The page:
Copyright © 2022 Albuquerque Journal
SANTA FE – A new campaign aims to boost voter participation among the 18,000 immigrants who have gained citizenship in New Mexico since 2016, describing them as a key voting block ahead of the Nov. 8 general election.
The effort targets newly naturalized citizens throughout New Mexico – including in rural parts of the state and the oil patch – to encourage voter registration and turnout.
It’s a diverse group of people, supporters said, who often participate in elections at lower rates due to language barriers or unfamiliarity with voting for the first time.
“These are communities often left out of traditional voter outreach,” said Marcela Díaz, executive director of Somos Un Pueblo Unido, an immigrant and workers’ rights advocacy group and sister organization to a group participating in the campaign.
About 40 people celebrated at the Roundhouse on Tuesday as supporters announced the launch of the New American Voters Campaign in New Mexico and the release of a report outlining the demographic characteristics of the potential voting block.
Participating in the campaign are three local advocacy groups – Somos Acción, NM CAFé and El Centro Poder y Acción – and three national organizations: the Service Employees International Union; U.S. Immigration Policy Center at the University of California, San Diego; and National Partnership for New Americans, a coalition of immigrant and refugee rights groups.
Nicole Melaku, executive director of the National Partnership, which is coordinating similar efforts nationwide, said New Mexico has a relatively large group of new citizens who could be a force in the upcoming election.
The campaign is nonpartisan, she said, and isn’t urging newly eligible voters to support any particular candidate. But the group of potential voters, Melaku said, is likely to have particular interest in immigration policies.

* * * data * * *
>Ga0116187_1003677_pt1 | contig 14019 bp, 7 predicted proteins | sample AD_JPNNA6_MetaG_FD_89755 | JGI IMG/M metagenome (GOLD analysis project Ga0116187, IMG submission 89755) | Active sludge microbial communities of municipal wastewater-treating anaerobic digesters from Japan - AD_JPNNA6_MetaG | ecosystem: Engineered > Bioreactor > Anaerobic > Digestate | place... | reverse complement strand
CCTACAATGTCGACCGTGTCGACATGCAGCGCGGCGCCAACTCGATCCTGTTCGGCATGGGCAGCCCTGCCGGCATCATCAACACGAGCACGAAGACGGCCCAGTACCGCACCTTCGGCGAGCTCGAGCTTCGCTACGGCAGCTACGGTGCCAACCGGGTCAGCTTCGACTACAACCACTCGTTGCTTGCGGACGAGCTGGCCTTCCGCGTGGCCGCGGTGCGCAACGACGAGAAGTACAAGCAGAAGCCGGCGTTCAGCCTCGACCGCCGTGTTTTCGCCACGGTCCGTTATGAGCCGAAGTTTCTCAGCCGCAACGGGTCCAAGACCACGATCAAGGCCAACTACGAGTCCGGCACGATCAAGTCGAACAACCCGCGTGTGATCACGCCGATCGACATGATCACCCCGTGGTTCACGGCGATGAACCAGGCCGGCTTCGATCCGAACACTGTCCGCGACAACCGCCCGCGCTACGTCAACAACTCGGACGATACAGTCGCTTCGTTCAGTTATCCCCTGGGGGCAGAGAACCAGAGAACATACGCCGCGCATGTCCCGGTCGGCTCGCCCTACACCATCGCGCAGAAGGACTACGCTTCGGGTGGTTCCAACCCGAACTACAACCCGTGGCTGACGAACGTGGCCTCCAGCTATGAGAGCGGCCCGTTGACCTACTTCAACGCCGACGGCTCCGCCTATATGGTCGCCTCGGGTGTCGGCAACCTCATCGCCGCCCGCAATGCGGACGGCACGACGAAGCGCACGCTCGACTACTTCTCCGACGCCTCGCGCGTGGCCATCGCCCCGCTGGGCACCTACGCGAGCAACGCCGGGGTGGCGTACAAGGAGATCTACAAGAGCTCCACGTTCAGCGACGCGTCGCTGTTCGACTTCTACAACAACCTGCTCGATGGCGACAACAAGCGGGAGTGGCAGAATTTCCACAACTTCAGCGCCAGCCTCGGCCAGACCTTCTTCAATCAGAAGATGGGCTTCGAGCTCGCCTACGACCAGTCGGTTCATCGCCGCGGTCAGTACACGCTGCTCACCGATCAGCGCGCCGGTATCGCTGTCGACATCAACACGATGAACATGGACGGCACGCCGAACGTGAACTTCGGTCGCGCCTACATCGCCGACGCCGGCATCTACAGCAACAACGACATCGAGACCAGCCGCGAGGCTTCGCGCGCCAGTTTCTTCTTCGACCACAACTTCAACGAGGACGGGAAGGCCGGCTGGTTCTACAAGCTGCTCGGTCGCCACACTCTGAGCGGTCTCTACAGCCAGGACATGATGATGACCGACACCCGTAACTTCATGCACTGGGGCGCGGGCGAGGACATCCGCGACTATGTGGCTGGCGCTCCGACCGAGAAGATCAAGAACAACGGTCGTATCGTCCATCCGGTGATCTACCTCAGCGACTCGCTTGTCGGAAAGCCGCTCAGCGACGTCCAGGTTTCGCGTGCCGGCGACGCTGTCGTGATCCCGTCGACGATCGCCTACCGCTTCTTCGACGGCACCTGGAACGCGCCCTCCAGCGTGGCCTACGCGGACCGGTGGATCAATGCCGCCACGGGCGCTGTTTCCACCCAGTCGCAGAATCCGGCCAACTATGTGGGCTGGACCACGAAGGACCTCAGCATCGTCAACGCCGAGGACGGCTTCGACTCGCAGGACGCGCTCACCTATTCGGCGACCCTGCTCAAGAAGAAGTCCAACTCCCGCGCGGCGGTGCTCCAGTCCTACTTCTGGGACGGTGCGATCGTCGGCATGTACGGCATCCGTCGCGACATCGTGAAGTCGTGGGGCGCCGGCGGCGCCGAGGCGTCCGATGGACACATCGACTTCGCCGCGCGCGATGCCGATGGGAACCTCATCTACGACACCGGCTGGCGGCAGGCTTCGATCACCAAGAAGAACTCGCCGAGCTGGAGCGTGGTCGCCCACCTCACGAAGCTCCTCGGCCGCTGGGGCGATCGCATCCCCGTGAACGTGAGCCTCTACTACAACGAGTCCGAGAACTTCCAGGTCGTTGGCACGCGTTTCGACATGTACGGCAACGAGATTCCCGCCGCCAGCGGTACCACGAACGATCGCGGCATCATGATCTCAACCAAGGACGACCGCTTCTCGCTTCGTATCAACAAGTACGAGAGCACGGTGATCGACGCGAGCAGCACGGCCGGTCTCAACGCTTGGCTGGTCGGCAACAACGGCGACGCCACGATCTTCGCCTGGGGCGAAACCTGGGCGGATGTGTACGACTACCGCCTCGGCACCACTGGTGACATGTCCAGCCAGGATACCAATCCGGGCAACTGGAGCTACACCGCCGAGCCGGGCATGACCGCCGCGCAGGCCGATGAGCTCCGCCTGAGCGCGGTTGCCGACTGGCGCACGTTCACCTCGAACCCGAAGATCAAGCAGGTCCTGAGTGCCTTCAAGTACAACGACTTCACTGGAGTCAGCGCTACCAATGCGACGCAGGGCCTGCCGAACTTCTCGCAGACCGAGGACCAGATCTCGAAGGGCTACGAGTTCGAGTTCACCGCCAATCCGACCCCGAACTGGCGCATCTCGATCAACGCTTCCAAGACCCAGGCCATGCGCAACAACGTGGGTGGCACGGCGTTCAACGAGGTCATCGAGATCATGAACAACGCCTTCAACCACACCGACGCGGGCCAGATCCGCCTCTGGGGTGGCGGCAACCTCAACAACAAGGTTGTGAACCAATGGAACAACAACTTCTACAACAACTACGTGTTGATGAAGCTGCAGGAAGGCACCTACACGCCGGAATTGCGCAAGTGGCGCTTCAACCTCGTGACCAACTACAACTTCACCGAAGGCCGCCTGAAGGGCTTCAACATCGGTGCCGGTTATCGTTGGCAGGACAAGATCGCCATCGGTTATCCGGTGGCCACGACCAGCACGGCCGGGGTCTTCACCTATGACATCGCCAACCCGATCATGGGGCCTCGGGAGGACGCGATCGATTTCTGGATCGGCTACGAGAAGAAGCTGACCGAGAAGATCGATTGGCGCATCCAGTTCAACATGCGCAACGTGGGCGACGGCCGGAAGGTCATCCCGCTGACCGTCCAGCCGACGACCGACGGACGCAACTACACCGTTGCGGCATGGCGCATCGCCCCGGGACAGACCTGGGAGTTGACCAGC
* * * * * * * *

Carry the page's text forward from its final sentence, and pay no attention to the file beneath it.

“These are people who have the same concerns as every voter – the economy, school safety, access to health care, access to opportunity,” she said in an interview.
The campaign comes as New Mexico voters prepare to choose a governor, fill 70 legislative seats and pick three members of the U.S. House. The race in the newly redrawn 2nd Congressional District is a potential tipping point seat in determining whether Republicans or Democrats win a House majority, according to national analysts.
With absentee and limited in-person voting underway, both parties have launched door-knocking campaigns, phone banks and other efforts to get their supporters to cast a ballot.
In New Mexico, about 63% of the people who completed the citizenship process from 2016 to 2020 are from Mexico, according to Tuesday’s report. About 18% are from Asia, with significant numbers from Vietnam, India and China.
More than half are 18 to 45 years old – “a young electorate of diverse backgrounds,” Melaku said.
New Mexico offers same-day voter registration, meaning eligible adults can register and immediately cast a ballot at the polls.
Permanent legal residents who aren’t citizens cannot vote. But citizens who reside in New Mexico and are at least 18 by Election Day are generally allowed to vote, with some exceptions for felons who haven’t completed their sentence.
For foreign-born citizens, supporters said, voting the first time can be overwhelming, especially if there’s a language barrier or unfamiliar polling locations.
About one in 10 voters nationwide is a naturalized citizen, Melaku said, and there’s some evidence new citizens “are a little less likely to turn out to the polls” than other demographic groups.
Of all naturalized residents – not just those who recently gained citizenship – Albuquerque is home to about 35,000 of them, Las Cruces has 18,000 and Santa Fe a little less than 8,000, according to Tuesday’s report.
The campaign underway in New Mexico and elsewhere will focus on helping the new voters overcome whatever barriers they face to participating, such as securing time off work or getting a ride to the polls.
“Collectively, our voice is powerful in New Mexico,” said Fabiola Landeros, an Albuquerque mom who became a citizen in 2019 and works as an organizer for El Centro Poder y Acción.
Santa Fe resident Mario Vázquez of Somos Acción – who spoke in Spanish with his words translated by an interpreter – said the report shows new citizens “can be the margin of victory” in some races.
He became a citizen in August, he said, and will cast a vote for the first time this year.